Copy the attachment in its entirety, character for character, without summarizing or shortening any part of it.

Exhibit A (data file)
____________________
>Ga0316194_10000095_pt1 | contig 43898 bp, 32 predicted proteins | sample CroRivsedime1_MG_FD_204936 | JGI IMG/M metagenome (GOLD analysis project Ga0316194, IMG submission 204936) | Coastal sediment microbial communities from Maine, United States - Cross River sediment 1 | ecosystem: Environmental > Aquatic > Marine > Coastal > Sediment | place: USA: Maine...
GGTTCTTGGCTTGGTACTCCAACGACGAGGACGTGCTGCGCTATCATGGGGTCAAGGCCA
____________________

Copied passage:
>Ga0316194_10000095_pt1 | contig 43898 bp, 32 predicted proteins | sample CroRivsedime1_MG_FD_204936 | JGI IMG/M metagenome (GOLD analysis project Ga0316194, IMG submission 204936) | Coastal sediment microbial communities from Maine, United States - Cross River sediment 1 | ecosystem: Environmental > Aquatic > Marine > Coastal > Sediment | place: USA: Maine...
GGTTCTTGGCTTGGTACTCCAACGACGAGGACGTGCTGCGCTATCATGGGGTCAAGGCCA